Comments for Bad Machine Quilting

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too dense quilting took dimension out of art quilt
by: Peggy

I made a large art quilt 42" x 56" of a sea turtle underwater with over 120 appliqued pieces.

After a long conversation with long-arm quilter (a now-former friend) whom I was paying for custom quilting, she ignored everything we talked about and densely quilted it with the same edge to edge pattern. Then she bound it.

It totally took the dimension out of the quilt (we had agreed that the custom quilting would ADD dimension).

I refused to pay her and she was fine with that. I would have so much preferred she send the quilt back unquilted but here I am.

The stitches are too dense to remove so how do I add dimension now?

I'm heartbroken.

If anyone has any ideas, I am so open to them.

by: Denise

We had a long arm quilter come and speak to our Guild.

One of the things she tried to impress upon us was, that you need to communicate what you want done. It is not enough to say "Do what you think looks best" to the long armer. It's no surprise then that some choices will not mesh with the quilter's style.

Of course, poor work is poor work, but clear communication can go a long way towards a successful outcome.

From the Editor: I completely agree with you. Communication is key. In fact, not just in words but in writing and pictures/images. We can both be talking about the same color of blue, but actually thinking of two different hues.

Better to take the extra time and be safe rather than sorry.

Thank you for writing

~ Julie

Dark color and clashing quilt pattern, can it be taken out?
by: RP

I picked up my quilt from the longarmer today, and it was not what I had envisioned. She said they could take it all out and start over, but I think that would do more damage??

It is all white backgrounds with vibrant flying geese in blues and teals. The border is a soft cozy dark blue flannel. The backing is a really cool dark navy blue print. So that is why she chose to use dark dark dark navy blue thread. To match the back. And it does blend in with some of the geese.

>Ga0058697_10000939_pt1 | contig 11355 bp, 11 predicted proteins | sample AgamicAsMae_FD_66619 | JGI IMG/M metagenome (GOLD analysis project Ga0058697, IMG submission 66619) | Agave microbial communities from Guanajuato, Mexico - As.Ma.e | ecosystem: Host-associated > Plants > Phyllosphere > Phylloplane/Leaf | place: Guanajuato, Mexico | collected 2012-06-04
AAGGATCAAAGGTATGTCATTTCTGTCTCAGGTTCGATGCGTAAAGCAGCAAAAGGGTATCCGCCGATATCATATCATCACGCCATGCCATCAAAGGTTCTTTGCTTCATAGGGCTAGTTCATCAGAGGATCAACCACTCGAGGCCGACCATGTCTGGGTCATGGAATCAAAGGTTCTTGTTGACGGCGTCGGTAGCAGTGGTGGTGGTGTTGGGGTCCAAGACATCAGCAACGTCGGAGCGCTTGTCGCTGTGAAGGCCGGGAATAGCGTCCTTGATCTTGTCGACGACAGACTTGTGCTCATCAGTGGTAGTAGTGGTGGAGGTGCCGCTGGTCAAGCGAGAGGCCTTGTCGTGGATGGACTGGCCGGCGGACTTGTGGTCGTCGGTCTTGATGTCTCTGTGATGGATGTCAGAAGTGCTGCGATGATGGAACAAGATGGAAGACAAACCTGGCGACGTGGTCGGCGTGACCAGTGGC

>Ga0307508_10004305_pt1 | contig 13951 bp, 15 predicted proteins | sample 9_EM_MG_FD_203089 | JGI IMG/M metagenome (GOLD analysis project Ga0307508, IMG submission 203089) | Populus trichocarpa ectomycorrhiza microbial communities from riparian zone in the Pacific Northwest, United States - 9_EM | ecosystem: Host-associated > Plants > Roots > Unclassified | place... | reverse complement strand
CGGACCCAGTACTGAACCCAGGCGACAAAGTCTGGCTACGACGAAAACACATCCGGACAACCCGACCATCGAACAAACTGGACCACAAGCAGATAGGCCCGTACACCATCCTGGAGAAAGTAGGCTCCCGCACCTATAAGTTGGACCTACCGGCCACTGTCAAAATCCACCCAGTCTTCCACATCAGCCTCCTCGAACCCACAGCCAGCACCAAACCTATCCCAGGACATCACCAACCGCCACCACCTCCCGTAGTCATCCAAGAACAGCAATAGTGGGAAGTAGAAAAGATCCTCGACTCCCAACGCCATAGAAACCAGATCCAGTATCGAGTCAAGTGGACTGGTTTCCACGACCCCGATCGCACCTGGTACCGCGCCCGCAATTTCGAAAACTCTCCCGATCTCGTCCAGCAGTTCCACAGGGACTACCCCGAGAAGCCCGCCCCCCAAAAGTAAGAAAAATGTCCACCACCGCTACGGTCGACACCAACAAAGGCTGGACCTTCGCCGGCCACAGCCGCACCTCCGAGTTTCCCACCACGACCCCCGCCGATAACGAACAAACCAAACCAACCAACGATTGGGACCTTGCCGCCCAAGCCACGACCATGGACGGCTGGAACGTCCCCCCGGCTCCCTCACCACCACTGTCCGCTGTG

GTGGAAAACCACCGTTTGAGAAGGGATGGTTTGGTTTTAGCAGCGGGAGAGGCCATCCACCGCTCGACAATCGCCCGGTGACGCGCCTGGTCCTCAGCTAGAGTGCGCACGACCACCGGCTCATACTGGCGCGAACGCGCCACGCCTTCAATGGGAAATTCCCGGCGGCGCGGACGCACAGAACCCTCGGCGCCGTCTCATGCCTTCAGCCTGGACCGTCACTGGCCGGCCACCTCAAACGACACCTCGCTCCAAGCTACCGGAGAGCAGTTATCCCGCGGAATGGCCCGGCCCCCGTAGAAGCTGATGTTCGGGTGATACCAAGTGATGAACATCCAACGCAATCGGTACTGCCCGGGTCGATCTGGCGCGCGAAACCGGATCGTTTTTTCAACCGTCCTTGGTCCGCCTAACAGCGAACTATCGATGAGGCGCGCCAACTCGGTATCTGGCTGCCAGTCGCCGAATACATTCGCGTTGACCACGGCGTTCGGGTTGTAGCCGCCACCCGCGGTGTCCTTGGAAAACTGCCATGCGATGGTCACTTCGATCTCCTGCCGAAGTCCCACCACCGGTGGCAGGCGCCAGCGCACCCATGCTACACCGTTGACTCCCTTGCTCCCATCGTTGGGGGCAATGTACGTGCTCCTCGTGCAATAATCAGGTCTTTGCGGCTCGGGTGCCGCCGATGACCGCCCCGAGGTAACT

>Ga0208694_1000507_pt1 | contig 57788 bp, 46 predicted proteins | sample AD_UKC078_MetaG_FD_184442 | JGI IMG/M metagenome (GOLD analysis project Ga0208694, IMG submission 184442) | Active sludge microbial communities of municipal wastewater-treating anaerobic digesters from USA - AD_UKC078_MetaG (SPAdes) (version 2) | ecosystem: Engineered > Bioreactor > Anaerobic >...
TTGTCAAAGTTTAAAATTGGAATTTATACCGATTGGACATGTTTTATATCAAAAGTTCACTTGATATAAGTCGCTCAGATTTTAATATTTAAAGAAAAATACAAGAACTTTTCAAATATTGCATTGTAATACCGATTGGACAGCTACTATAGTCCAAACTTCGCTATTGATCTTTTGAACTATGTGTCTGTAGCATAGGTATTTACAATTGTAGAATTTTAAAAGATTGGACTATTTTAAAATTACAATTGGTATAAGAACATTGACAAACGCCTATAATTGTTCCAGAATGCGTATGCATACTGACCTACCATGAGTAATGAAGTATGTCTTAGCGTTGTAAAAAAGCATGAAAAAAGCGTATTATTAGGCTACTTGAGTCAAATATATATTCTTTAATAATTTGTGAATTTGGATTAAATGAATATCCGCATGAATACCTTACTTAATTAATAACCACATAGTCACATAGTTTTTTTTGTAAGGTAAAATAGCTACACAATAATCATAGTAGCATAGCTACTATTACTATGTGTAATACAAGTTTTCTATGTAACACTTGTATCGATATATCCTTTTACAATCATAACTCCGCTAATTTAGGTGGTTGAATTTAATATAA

But we had Never discussed trying to match the back threads in this nor in any of our other happy transactions. I had so much white in my quilt, I was sure I had said to use white thread or light light blue, or light grey? I assumed she would.

Anyway, I was almost in tears. She said she can take it out. And re-do in white. But I hate the pattern too. I had said do a geometric squares or diamonds pattern. I had said, "I trust you".

Oh dear, this has triangles and what could be scythes?? No squares, no diamonds. It does have some wonky squares, I see now. It looks like the vision was that a very weird and angry someone scribbled all over my pretty quilt with a black pen! My family has said it just looks like it clashes, and not too bad. It is so ugly :( But I am concerned that taking it all out will ruin it even worse.

Won’t it leave thousands of holes to take out an entire quilting job?

Won’t it take forever?

Won’t it just fall apart?

She did not offer a discount at all. But offered to re-do, and I do not know if I would have to pay...

From the Editor: My heart just breaks for you.

Based on what you've written, this is what I'd do.

1. Have a face-to-face meeting with her to determine how you're going to proceed. First finding out what your monetary obligation is for both if she does nothing else or if she removes the stitching and a re-quilt or if you remove the stitching and she re-quilts.

2. I would want to see the design she intends to re-quilt with. A drawing would do. If a section is traced out on tracing paper you'll get a better idea of what it would look like

3. Approve the exact thread choice to be used. I agree, a dark thread on a quilt with lots of light fabrics is a bold look and is quite jarring if it's not what you expected to be done.

4. Don't listen to your family's recommendations. They want you to feel better, which is admirable, but this is YOUR creation. If you wince every time you look at it, well, that's just not a good thing.

5. Yes, it's going to take awhile. If you trust her work, have her take out the stitches. It'll be gut-wrenching if you do it, but if you love your quilt, you might feel better if you remove the stitches, it means something different to you than to her. She'll be on a deadline, you won't, which means you can stop when you're tired.